God, forgive us. Oh God, forgive our country."
A native of San Saba, Texas, Marian (Peg Leg) Brown was the son of a Mexican desperado. The 25-year-old roughneck had lost his left limb while attempting to hop a train.
The spring of 1898 found Brown in a Texas jail for burglary. In June he managed to crash out, taking a .44 caliber revolver with him. The gun contained six bullets. Brown would use all of them before the month was over.
After escaping from a gun battle in Texas, Brown hopped a series of freight trains until he arrived in London, Ontario on the evening of June 24. After striking a railway guard unconscious, Brown was approached by Constable Michael Toohey who attempted to arrest him for assault.
Brown's first shot hit Toohey's watch but his second ripped through the police officer's stomach, leaving his three young children fatherless.
After a continent-wide manhunt and a second gun battle near Watford, Ontario, Brown was apprehend by a United States Marshall in a Washington State Opera House. Brown was brought back to London where he was found guilty of Toohey's murder. He was sentenced to hang on May 17, 1899.
During the following two months Brown experienced a death bed conversion to Christianity. He read the Bible regularly, sang hymns and struck up a friendship with Rev. Dr. Johnston, pastor of St. Andrew's Presbyterian Church. Johnston, believing Brown innocent, traveled to Ottawa a few days before the execution in an attempt to have the conviction appealed by the Governor General and the Prime Minister Laurier.
But no appeal came. Johnson and a small groups of officials accompanied Brown to the scaffold at the appointed hour. A massive crowd had gathered around the London jail yard, even though their view of the hanging had been deliberately blocked by siding.
"Brown's face wore a calm expression, " wrote a local reporter. "He was pale in the presence of death but fully resigned...There was none of the spirit of bravado in the condemned man's look."
At exactly 30 seconds past 8 a.m. the hangman released the trap, sending Brown to eternity.
As the wind picked up and a storm mounted, Rev. Johnston spread his arms and yelled to the crowd "Oh God, forgive us. Oh God, forgive our country." A bolt of lightning and a crack of thunder punctuated Johnston's outburst as he wept uncontrollably.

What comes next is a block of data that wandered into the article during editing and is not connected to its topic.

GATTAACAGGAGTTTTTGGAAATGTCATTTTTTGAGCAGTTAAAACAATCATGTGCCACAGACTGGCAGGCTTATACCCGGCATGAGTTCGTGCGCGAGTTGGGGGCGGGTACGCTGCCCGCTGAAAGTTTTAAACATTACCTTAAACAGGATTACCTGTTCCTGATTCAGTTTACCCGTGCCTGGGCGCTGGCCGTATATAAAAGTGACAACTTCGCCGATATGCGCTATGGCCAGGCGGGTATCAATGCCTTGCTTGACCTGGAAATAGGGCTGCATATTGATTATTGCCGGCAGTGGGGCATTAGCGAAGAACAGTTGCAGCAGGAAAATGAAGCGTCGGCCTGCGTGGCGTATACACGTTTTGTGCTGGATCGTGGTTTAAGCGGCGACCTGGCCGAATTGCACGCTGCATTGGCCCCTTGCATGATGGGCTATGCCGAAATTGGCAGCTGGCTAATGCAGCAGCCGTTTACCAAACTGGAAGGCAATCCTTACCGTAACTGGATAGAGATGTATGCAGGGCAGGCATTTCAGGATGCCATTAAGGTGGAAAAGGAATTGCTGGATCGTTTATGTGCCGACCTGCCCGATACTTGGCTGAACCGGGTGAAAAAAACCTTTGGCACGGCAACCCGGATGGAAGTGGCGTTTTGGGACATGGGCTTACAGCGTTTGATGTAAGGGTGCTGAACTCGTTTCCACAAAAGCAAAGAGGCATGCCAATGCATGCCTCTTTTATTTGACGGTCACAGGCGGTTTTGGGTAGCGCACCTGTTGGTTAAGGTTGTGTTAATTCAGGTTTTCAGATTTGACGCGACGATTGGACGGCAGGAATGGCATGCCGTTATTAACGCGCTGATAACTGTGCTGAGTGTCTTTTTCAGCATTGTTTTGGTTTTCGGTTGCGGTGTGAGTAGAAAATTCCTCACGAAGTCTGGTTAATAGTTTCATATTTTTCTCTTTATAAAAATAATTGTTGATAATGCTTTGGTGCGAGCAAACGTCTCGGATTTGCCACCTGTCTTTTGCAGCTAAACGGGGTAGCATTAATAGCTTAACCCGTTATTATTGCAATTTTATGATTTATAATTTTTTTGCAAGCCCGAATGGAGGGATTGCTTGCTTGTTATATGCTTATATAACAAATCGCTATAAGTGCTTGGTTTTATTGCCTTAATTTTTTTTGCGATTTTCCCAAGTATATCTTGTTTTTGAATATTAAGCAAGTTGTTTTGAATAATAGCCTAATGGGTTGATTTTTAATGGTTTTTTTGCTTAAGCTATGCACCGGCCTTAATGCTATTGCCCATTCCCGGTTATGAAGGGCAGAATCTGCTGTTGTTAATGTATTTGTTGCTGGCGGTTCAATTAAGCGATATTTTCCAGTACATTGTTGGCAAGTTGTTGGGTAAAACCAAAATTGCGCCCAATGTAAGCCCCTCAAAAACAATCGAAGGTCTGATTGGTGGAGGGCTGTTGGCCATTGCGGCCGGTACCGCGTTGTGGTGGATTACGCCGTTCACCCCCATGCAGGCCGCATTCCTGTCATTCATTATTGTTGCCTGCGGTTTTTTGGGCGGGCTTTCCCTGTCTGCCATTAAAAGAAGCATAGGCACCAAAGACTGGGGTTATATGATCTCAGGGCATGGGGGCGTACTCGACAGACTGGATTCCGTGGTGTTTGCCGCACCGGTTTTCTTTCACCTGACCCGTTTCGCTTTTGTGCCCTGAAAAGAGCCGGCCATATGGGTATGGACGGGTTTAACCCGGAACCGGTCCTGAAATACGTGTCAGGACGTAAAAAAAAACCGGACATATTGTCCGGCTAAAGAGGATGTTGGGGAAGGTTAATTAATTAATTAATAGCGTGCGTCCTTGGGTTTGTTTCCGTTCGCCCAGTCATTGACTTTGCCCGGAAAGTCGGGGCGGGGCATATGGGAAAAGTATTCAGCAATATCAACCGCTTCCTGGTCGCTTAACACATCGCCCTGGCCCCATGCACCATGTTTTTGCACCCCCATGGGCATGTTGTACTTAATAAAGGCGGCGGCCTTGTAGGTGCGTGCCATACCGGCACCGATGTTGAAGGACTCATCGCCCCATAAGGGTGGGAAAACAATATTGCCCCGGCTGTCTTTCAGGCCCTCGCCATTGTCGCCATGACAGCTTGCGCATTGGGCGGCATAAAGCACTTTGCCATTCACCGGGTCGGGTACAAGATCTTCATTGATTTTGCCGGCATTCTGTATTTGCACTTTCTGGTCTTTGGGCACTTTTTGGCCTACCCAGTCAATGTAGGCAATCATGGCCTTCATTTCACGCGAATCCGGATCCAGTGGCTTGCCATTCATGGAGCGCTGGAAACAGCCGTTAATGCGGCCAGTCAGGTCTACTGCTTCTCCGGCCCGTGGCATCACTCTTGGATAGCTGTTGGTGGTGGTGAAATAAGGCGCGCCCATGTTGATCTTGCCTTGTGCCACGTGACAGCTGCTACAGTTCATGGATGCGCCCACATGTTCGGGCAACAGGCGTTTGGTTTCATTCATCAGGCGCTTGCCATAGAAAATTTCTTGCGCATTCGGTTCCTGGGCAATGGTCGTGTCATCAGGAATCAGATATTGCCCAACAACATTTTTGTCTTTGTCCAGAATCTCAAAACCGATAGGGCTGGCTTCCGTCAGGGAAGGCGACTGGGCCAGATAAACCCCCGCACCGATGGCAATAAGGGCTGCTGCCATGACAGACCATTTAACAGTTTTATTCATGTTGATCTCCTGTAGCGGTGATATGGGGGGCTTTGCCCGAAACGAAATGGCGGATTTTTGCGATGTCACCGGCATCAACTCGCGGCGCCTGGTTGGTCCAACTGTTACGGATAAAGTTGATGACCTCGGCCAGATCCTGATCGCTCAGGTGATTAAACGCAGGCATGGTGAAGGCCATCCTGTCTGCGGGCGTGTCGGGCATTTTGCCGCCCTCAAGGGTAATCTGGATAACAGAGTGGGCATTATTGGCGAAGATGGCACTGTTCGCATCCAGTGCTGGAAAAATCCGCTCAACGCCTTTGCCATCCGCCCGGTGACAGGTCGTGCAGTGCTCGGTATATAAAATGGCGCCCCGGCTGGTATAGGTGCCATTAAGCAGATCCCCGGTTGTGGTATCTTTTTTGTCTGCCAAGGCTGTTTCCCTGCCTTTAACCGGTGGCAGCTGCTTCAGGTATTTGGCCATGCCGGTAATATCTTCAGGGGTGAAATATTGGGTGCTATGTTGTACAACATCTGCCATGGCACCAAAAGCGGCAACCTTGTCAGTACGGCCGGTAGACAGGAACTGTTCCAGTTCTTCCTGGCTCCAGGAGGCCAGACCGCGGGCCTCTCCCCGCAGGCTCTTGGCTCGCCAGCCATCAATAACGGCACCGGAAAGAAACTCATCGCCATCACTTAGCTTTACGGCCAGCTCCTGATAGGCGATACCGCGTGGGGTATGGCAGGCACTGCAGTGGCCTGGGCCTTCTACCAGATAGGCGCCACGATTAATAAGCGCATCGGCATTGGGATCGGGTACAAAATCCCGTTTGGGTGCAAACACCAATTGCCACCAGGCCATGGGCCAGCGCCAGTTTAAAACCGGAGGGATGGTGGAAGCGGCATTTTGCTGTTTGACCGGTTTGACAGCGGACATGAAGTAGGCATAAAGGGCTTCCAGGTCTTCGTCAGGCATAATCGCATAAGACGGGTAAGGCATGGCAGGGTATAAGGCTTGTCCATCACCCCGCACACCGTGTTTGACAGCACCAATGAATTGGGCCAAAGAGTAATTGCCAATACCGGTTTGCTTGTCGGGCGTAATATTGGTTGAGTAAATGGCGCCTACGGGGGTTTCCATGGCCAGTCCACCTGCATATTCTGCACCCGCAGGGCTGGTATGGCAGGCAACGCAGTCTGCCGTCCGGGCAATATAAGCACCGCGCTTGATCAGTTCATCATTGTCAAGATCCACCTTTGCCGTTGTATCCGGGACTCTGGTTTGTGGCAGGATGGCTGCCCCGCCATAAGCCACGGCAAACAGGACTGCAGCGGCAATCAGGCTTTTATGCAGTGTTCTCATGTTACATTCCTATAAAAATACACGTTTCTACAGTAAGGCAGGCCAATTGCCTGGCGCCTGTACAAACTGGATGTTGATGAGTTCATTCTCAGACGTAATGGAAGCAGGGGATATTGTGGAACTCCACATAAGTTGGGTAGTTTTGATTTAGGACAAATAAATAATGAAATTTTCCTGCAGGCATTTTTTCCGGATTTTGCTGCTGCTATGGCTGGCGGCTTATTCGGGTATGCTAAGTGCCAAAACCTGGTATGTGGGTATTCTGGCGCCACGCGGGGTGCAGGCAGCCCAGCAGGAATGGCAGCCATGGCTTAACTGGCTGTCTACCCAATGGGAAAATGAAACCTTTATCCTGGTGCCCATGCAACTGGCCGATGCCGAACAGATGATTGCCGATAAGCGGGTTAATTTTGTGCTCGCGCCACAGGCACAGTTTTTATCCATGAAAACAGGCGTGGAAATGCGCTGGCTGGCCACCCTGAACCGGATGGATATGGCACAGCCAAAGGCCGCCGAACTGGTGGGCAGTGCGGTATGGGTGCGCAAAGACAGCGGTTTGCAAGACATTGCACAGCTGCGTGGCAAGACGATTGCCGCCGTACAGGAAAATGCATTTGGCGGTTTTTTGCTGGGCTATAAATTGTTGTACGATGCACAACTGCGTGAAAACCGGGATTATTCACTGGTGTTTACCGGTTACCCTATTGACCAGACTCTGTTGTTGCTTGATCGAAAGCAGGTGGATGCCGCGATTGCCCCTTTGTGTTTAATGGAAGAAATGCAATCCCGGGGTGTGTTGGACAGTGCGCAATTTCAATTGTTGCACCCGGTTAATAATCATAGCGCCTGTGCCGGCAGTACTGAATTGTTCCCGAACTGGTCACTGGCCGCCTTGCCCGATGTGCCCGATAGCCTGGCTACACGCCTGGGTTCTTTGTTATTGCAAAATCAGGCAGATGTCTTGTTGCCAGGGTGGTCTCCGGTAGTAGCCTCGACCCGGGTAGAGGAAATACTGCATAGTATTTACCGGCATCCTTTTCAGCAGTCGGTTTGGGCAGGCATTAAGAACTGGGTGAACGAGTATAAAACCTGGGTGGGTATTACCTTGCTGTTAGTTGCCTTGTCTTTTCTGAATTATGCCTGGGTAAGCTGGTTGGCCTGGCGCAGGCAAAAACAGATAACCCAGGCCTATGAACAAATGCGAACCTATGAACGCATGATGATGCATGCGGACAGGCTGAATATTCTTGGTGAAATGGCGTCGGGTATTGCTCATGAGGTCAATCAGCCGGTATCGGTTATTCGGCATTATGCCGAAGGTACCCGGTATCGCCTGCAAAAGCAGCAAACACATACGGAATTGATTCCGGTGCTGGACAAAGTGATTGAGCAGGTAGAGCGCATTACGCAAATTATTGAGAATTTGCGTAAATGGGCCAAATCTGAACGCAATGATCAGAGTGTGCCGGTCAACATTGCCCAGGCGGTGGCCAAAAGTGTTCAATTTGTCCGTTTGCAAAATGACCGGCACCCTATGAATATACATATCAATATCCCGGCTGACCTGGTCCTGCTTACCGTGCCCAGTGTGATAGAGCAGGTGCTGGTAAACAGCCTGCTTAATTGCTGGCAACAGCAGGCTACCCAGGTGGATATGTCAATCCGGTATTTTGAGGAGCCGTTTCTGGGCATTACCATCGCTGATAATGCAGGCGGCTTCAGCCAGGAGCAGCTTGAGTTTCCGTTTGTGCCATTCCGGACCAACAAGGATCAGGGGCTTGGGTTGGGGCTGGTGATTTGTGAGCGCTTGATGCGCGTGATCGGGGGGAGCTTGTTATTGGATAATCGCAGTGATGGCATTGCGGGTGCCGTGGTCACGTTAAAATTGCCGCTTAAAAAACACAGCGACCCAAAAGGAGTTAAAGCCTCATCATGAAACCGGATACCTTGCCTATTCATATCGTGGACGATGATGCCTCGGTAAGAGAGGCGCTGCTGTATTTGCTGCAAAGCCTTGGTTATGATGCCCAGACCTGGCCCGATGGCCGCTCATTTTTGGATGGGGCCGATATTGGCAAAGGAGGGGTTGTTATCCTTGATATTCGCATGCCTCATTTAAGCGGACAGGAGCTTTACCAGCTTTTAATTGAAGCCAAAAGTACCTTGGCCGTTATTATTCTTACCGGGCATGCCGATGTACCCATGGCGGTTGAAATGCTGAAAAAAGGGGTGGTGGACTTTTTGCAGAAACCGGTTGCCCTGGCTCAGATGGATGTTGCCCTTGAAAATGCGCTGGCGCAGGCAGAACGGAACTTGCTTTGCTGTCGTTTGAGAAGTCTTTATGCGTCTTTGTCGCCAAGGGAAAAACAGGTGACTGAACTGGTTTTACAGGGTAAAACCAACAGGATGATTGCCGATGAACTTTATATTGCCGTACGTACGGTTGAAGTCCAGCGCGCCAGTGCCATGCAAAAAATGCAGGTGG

Brown, minus his wooden leg, was buried in an unmarked grave in the jail yard, the last executed convict to suffer that fate.
Over the years attempts to graft a ghost story on to the legend of Peg Leg Brown have been, at best, strained. Brown apparently predicted no grass would ever grow over his grave. While partially true, this was due more to the quicklime used to decompose his body rather than any ghostly intervention.
A second, more preposterous story, has it that the shadow of Brown's lifeless body can be seen swinging on the jail house wall on the anniversary of his execution. The story lacks any first hand accounts.
A third and final yarn was
likely concocted by jail guards to frighten prisoners and impress visitors.
It's said that Brown will not rest until the jail is quiet every night.
It's likely this gave pranksters an excuse to put on Brown's wooden leg
(now on display at the Forks of the Thames Museum Centre) and stomp around
the jail house.
One thing is for certain, Peg Leg did not lie easily in his grave. In May of 1985 a backhoe operator uncovered Brown's skeleton, minus the upper torso which had been neatly severed by the machine.
"They should have known better," fumed local historian Orlo Miller. "I told them and others that there were bodies buried there."
A missing left leg made it clear whose body it was. Archeologists were sent to comb over the earth that had been removed for subdivision landfill but could only find fragments of the upper skeleton. The surviving bones were later removed to the University of Western Ontario for study, where they remain to this day.
As for Peg Leg’s former resting place, it was paved over with asphalt - finally realizing the "curse" that no grass would ever grow over his grave.